• http://www.thenerdynurse.com The Nerdy Nurse

    Education is really key to this issue.

    As a nurse, I wasn’t even aware of the fact that a patient receives that much more radiation from a CT scan, and that just a few are more radiation than nuclear bomb survivor.

    That is pretty powerful information that the frequent flyers may want to know for them to not be demanding a CT scan every time the walk in the door.

  • Mark

    Patients get so mad when the ED doctor says to them, “Well, I can’t be sure what is causing your symptoms, but I’ve ruled out anything emegently serious. Here is xx for you sx, and please follow up with your PCP”. Livid, livid, livid. Threats to sue.

    • pj

      Mark , as a PCP in that situation, I often tell pts, “Since Doctors didn’t manufacture or design the human body, and we can’t predict the future, we don’t always know where (your problem) comes from, or if it will get better or worse.”

      That’s a shame your expertise is not respected.

  • Maria

    Maybe patients are livid because everyone know a few people who were carelessly dismissed and suffered the consequences.

    A friend of mine, nine months pregnant, went to the ER for the sudden onset of searing, mind-boggling pain. She was laughed at, lots of “welcome to the club” and derision.

    I suppose they didn’t care that she had suffered a ruptured uterus, the baby died, uterus was removed in the following emergency surgery, in which they also, accidentally, severed her urethra (oops!)…

    So it’s stories like these that may make patients just a tad distrustful when they feel absolutely awful and doctors won’t believe them.

  • t petrusick

    A couple of points if you can not see a normal appendix it soes not mean you do not have appendicits.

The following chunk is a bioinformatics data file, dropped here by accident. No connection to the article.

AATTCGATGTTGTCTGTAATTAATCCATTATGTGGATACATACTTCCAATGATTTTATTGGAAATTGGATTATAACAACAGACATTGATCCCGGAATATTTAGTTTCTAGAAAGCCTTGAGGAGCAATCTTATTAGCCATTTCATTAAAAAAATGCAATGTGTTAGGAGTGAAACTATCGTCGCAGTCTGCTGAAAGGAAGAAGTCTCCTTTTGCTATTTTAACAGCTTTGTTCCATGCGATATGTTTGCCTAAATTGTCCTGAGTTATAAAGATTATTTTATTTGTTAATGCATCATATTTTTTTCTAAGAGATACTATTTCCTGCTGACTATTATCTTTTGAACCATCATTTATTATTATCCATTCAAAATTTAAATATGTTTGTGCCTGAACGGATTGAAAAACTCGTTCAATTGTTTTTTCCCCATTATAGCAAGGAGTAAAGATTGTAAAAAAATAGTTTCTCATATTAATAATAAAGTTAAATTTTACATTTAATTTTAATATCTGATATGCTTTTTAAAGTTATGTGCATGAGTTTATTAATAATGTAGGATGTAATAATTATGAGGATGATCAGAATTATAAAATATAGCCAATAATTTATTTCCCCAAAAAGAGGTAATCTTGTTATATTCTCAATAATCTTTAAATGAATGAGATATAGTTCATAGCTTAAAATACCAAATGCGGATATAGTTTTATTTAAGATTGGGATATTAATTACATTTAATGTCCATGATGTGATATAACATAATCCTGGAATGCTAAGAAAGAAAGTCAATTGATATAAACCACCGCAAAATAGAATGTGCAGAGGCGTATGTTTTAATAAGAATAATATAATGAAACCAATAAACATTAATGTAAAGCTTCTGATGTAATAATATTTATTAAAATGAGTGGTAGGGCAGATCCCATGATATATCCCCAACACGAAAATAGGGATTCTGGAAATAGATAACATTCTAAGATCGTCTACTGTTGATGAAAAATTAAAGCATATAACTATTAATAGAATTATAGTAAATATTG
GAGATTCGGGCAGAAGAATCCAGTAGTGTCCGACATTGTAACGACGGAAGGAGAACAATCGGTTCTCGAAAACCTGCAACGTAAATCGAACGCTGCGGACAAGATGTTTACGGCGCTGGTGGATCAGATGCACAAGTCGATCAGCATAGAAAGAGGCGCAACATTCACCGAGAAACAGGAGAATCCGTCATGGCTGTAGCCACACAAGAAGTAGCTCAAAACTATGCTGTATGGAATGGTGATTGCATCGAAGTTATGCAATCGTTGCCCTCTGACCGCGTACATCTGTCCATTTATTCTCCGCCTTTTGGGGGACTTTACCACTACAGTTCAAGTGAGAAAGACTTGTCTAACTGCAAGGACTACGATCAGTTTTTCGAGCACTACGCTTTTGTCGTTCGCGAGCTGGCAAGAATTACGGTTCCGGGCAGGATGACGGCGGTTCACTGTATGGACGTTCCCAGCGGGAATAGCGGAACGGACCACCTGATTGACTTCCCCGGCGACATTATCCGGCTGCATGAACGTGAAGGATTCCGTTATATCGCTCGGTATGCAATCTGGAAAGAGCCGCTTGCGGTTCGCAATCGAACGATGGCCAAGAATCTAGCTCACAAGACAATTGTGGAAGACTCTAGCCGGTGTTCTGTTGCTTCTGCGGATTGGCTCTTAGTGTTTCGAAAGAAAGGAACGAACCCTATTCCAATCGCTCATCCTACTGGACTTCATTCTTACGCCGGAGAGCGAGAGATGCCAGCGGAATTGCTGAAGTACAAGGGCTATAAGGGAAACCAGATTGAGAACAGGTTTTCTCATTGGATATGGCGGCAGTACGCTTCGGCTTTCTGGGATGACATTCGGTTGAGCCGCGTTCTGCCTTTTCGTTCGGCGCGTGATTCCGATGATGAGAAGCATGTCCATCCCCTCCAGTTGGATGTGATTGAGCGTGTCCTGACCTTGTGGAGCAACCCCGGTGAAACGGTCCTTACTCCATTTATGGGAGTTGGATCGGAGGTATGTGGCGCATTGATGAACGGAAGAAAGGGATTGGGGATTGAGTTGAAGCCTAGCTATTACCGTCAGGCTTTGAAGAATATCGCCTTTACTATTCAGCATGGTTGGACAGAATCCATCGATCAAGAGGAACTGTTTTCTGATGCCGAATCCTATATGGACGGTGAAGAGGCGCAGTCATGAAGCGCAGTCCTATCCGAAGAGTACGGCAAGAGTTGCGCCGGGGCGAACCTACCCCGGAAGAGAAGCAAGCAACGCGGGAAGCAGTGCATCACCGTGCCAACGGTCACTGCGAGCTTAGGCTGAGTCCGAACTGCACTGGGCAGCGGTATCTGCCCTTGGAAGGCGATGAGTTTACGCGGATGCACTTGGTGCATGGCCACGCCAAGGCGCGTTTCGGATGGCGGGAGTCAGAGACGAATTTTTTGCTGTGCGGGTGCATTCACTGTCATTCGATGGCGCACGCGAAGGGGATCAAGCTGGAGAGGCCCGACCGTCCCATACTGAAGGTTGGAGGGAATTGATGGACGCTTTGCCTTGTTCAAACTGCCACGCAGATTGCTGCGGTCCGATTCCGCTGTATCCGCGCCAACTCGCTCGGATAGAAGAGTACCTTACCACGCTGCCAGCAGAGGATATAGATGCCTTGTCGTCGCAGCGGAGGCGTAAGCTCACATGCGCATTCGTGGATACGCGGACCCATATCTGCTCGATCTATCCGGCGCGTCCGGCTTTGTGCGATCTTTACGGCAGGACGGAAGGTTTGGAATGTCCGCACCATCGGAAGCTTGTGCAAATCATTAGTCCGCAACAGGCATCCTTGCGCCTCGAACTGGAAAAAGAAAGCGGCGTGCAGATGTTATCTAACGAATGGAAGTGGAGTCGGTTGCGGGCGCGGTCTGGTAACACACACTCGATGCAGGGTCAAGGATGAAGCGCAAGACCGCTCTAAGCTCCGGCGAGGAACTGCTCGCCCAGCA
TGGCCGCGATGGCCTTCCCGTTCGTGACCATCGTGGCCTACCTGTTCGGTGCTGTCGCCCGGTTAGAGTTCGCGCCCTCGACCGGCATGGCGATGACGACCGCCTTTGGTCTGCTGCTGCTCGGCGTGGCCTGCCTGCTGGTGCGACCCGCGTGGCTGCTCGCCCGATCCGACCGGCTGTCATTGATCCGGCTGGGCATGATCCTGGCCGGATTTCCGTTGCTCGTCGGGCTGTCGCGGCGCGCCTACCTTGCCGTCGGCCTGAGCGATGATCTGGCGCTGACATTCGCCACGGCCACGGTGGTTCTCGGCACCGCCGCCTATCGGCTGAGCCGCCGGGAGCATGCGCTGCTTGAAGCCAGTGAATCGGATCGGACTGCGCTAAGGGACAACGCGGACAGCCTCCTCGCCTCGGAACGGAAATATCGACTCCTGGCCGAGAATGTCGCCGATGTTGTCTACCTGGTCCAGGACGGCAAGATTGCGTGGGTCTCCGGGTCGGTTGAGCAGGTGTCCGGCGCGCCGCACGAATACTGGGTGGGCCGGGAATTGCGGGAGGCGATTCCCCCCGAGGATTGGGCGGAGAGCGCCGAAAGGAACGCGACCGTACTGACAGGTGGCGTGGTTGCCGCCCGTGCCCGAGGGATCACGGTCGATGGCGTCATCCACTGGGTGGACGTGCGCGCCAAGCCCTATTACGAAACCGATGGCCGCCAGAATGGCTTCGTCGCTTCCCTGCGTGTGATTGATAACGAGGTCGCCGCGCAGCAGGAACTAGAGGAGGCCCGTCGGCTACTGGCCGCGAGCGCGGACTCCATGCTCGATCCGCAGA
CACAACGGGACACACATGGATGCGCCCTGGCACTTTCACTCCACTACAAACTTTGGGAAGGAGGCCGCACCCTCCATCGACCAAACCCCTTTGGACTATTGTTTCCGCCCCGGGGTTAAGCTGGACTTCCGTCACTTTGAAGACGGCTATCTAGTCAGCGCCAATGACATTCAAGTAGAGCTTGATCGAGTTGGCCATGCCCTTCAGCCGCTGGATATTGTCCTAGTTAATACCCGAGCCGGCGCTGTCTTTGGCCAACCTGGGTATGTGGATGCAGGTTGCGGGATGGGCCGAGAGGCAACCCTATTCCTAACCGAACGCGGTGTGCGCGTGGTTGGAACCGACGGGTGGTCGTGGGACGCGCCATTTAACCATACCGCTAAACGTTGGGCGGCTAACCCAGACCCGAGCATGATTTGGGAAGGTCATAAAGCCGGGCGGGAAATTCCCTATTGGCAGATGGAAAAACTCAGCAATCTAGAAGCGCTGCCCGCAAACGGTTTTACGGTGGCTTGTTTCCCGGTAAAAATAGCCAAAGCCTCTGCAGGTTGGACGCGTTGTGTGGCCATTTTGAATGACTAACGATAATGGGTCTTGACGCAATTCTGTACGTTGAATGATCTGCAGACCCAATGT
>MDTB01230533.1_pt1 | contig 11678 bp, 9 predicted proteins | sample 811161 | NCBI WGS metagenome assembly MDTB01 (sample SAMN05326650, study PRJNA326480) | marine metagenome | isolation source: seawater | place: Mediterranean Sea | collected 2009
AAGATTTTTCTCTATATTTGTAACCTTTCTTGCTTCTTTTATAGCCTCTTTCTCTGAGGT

As a Pediatrician I see my share of ER follow up abdominal pain visits as well as first encounters . A simple sed rate or crp is helpful in indicating need for close followup of further evaluation. ER docs seldom do these tests.

  • http://www.bsurgmed.wordpress.com Thomas Pane, M.D.

    Nice article. The abdomen tends to be a “black box” for many nonsurgeon evaluators, and the stakes can be very high if a serious diagnosis is missed. Ultrasound can stand in for CT in some but not all workups. I think it is good that we now understand that CT scans do carry real risk. We can use that knowledge to come up with evaluation guidelines that limit the number of unneeded scans, while still avoiding missed diagnoses.

  • Guest

    I’m an ER doc.
    I’m starting to see patients who have had 50, 60 or even 100 CT scans because they are the hospital’s frequent fliers and every time you register to be seen in the ER it is likely you will be seen by a physician who is concerned (rightly so) about being sued.
    I’ve also seen several of these patients develop strange cancers, ie biliary cancer at a young age.
    I think we’ll start hearing about a new phenomenom, “Defensive Medicine Associated cancer”, in the coming years. And the lawyers will pounce like they always do. Then us doctors will really be stuck.